The best way to do this is to consult with students, ideally using an anonymous online survey. Share the data with students, staff, governors, and parents. Use findings in personal development lessons to stimulate discussion and demonstrate to students that you are listening to their feedback and acting to meet their wants and needs. 

3. Reach out 

You don’t have to do this alone. It’s not a personal failure if someone is struggling to get to grips with the PSHE subject lead role. It can be challenging. You may have access to a specialist consultant, or your resource provider may offer CPD or one to one support.
Find out what’s included. Talking things through can help you become ‘unstuck’ if that’s how you feel. Chameleon PDE partner schools can access free online training, and we’re also on hand for those moments of solace. 

4. The proof of the pudding 

Continue to consult with students and staff, and you will build a solid evidence base of how your programme is developing year-on-year. This should also provide evidence of impact as you see positive change in students’ behaviour and improved feedback about their personal development lessons in school. You will also be building the type of evidence that inspectors like to see. 

5. Get your team on board 

Consulting with staff will help identify areas where CPD is required. Often, there is a lack of subject knowledge and confidence with PSHE rather than complete unwillingness.
Staff can feel uncomfortable delivering some of the more sensitive topics, so collecting their views is helpful. It’s also beneficial for you to know who wants to teach PSHE and who doesn’t. You may be able to timetable your programme differently so that keen staff take on this responsibility.  

6. Quality not quantity  

Use up-to-date, quality resources for your core personal development programme. Ensure delivery teams know where these are, can see the programme overview and can easily access materials.
If your team are non-specialists, ensure the resources used support them effectively. If you use external agencies or individuals to support your programme, be sure they complement and enhance your core offer rather than replace it.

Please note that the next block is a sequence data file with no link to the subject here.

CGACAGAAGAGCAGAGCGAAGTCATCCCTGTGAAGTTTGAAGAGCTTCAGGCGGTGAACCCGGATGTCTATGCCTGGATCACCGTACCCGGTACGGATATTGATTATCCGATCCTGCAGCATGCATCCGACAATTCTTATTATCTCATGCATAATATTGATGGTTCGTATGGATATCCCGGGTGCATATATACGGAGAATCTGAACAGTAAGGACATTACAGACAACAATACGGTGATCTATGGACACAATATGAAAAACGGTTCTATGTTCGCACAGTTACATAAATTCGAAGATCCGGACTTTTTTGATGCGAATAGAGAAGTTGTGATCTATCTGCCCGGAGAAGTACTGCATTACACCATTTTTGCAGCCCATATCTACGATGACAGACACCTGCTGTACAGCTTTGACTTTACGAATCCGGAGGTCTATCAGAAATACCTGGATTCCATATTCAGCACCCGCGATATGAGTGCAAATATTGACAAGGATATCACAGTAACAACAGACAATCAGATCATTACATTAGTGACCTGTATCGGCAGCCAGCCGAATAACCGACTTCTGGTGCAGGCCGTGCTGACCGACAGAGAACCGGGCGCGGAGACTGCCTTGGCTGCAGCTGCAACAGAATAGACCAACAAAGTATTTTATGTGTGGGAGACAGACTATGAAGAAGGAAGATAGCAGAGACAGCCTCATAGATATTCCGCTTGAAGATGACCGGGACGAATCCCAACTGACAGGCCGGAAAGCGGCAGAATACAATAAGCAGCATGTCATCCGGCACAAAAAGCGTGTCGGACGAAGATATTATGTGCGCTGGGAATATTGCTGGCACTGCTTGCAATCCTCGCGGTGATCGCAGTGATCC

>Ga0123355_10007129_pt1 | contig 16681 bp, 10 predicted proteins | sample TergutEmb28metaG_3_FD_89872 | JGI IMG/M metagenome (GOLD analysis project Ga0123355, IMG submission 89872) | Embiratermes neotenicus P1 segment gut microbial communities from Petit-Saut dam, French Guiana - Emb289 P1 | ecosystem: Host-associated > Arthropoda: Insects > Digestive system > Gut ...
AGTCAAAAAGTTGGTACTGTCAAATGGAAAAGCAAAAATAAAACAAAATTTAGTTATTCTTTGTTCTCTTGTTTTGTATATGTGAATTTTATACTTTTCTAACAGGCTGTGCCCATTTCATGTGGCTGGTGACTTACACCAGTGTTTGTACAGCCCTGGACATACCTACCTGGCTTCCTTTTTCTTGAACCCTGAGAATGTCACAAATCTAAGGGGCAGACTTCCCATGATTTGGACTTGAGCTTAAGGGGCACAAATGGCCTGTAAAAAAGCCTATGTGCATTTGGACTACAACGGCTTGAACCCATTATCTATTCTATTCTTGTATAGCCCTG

7.Close the loop  

Keep your senior leadership team, governors, designated safeguarding lead and careers lead informed about your programme. Student personal development has much synergy and cross-over across the school. Avoiding a siloed approach will be beneficial to both students and staff.  

What’s in it for you? 

Implementing the above actions will take time – real change is often slow, and a step-by-step approach is usually welcomed by staff rather than a radical overhaul. Sometimes leads can get disheartened if they try to rush into too many changes at once. Instead, plan a step-by-step, two- or three-year action plan.  
In addition to the sense of achievement you will feel from developing an effective programme, you will have the opportunity to gain and acquire many new skills. You will be managing a programme, people, and data. 
Inevitably you will also learn new subject knowledge as the world of personal development never stays still for long! You will gain valuable insight into the needs of your students and get some surprises along the way, many positive ones. Given time, you will be able to judge whether this area of teaching is one you wish to pursue long-term.  
Ultimately, the aim is to enhance not only the personal development of students, but everyone involved in the delivery of your programme. There is lots to gain by putting time and effort into progressing the PSHE curriculum in your setting.